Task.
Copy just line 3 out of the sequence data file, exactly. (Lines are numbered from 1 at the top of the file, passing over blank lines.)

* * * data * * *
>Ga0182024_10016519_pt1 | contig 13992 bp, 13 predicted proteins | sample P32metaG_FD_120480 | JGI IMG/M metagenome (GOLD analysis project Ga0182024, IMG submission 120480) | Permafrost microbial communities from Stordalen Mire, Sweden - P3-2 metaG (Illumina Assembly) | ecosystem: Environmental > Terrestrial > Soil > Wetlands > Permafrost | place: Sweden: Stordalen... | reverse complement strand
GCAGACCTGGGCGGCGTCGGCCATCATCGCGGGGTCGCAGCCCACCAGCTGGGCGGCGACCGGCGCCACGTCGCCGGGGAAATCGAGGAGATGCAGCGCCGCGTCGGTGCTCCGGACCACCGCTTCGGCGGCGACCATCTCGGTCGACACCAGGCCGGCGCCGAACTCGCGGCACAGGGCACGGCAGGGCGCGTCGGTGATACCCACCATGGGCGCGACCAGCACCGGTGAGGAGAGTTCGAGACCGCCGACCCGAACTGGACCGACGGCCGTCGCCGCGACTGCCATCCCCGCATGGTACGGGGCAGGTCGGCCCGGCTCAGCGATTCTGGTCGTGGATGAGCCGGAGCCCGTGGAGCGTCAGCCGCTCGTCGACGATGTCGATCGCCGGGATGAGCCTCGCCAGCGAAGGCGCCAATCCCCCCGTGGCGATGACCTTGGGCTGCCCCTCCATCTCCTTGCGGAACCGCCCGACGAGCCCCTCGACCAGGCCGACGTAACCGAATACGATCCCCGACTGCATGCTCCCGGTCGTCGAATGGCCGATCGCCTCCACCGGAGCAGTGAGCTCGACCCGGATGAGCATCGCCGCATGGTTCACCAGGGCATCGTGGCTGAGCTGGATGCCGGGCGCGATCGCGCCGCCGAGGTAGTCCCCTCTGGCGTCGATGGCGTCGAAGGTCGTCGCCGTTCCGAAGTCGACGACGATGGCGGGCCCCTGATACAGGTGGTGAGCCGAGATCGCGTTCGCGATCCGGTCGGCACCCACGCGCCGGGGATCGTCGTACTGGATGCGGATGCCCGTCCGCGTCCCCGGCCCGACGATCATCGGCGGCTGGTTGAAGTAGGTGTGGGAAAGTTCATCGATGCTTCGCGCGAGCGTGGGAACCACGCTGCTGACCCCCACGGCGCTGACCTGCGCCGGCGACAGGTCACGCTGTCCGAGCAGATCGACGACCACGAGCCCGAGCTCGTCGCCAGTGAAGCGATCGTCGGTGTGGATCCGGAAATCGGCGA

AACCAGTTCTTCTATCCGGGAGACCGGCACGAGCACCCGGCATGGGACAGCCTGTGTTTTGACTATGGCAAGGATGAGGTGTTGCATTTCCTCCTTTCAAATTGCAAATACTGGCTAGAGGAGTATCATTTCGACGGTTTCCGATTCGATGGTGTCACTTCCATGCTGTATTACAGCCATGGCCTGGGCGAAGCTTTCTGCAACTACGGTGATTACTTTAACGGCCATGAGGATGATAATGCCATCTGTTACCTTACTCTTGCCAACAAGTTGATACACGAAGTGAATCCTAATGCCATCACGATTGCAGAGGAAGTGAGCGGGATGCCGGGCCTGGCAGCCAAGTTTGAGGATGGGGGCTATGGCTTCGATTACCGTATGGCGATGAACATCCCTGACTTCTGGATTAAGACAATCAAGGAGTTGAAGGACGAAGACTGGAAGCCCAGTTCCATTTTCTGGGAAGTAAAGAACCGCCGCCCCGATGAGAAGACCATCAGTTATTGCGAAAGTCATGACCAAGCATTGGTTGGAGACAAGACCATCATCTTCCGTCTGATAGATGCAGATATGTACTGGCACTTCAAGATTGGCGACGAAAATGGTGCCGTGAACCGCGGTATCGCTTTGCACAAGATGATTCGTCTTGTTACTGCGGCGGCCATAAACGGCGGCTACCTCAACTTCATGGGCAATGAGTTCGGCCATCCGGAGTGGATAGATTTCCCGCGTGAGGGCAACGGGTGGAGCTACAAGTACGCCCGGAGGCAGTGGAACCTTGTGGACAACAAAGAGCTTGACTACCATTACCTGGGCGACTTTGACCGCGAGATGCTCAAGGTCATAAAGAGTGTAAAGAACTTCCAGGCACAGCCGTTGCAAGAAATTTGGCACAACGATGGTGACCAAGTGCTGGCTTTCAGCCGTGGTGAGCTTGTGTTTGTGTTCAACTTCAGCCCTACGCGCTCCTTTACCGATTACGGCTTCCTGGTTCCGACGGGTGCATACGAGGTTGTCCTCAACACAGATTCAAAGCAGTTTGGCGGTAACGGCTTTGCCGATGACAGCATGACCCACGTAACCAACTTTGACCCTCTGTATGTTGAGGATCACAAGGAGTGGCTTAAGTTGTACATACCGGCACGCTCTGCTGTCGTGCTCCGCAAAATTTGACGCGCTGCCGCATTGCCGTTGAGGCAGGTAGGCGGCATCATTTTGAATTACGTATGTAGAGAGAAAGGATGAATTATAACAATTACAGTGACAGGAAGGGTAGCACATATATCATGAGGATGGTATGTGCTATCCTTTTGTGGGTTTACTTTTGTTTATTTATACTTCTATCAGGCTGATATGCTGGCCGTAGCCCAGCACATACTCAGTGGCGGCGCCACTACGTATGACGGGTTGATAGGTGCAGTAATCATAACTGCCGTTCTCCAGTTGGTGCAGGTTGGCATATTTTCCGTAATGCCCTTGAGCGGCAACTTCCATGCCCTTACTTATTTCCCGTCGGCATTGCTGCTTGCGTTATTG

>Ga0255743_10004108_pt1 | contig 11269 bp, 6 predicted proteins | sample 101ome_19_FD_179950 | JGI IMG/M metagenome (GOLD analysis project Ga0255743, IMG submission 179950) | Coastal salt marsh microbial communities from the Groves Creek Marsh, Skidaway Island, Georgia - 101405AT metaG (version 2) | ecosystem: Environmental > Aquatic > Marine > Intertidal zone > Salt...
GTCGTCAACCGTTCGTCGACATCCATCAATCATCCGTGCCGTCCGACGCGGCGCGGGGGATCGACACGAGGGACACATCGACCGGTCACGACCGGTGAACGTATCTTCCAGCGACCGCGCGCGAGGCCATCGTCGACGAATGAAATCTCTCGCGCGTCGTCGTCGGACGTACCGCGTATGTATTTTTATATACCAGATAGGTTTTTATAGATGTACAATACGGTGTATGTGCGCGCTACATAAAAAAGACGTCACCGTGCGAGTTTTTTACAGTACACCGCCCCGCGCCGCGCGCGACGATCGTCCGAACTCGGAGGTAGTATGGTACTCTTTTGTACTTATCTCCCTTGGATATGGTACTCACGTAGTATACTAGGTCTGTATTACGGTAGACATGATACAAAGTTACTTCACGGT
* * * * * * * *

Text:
AACCAGTTCTTCTATCCGGGAGACCGGCACGAGCACCCGGCATGGGACAGCCTGTGTTTTGACTATGGCAAGGATGAGGTGTTGCATTTCCTCCTTTCAAATTGCAAATACTGGCTAGAGGAGTATCATTTCGACGGTTTCCGATTCGATGGTGTCACTTCCATGCTGTATTACAGCCATGGCCTGGGCGAAGCTTTCTGCAACTACGGTGATTACTTTAACGGCCATGAGGATGATAATGCCATCTGTTACCTTACTCTTGCCAACAAGTTGATACACGAAGTGAATCCTAATGCCATCACGATTGCAGAGGAAGTGAGCGGGATGCCGGGCCTGGCAGCCAAGTTTGAGGATGGGGGCTATGGCTTCGATTACCGTATGGCGATGAACATCCCTGACTTCTGGATTAAGACAATCAAGGAGTTGAAGGACGAAGACTGGAAGCCCAGTTCCATTTTCTGGGAAGTAAAGAACCGCCGCCCCGATGAGAAGACCATCAGTTATTGCGAAAGTCATGACCAAGCATTGGTTGGAGACAAGACCATCATCTTCCGTCTGATAGATGCAGATATGTACTGGCACTTCAAGATTGGCGACGAAAATGGTGCCGTGAACCGCGGTATCGCTTTGCACAAGATGATTCGTCTTGTTACTGCGGCGGCCATAAACGGCGGCTACCTCAACTTCATGGGCAATGAGTTCGGCCATCCGGAGTGGATAGATTTCCCGCGTGAGGGCAACGGGTGGAGCTACAAGTACGCCCGGAGGCAGTGGAACCTTGTGGACAACAAAGAGCTTGACTACCATTACCTGGGCGACTTTGACCGCGAGATGCTCAAGGTCATAAAGAGTGTAAAGAACTTCCAGGCACAGCCGTTGCAAGAAATTTGGCACAACGATGGTGACCAAGTGCTGGCTTTCAGCCGTGGTGAGCTTGTGTTTGTGTTCAACTTCAGCCCTACGCGCTCCTTTACCGATTACGGCTTCCTGGTTCCGACGGGTGCATACGAGGTTGTCCTCAACACAGATTCAAAGCAGTTTGGCGGTAACGGCTTTGCCGATGACAGCATGACCCACGTAACCAACTTTGACCCTCTGTATGTTGAGGATCACAAGGAGTGGCTTAAGTTGTACATACCGGCACGCTCTGCTGTCGTGCTCCGCAAAATTTGACGCGCTGCCGCATTGCCGTTGAGGCAGGTAGGCGGCATCATTTTGAATTACGTATGTAGAGAGAAAGGATGAATTATAACAATTACAGTGACAGGAAGGGTAGCACATATATCATGAGGATGGTATGTGCTATCCTTTTGTGGGTTTACTTTTGTTTATTTATACTTCTATCAGGCTGATATGCTGGCCGTAGCCCAGCACATACTCAGTGGCGGCGCCACTACGTATGACGGGTTGATAGGTGCAGTAATCATAACTGCCGTTCTCCAGTTGGTGCAGGTTGGCATATTTTCCGTAATGCCCTTGAGCGGCAACTTCCATGCCCTTACTTATTTCCCGTCGGCATTGCTGCTTGCGTTATTG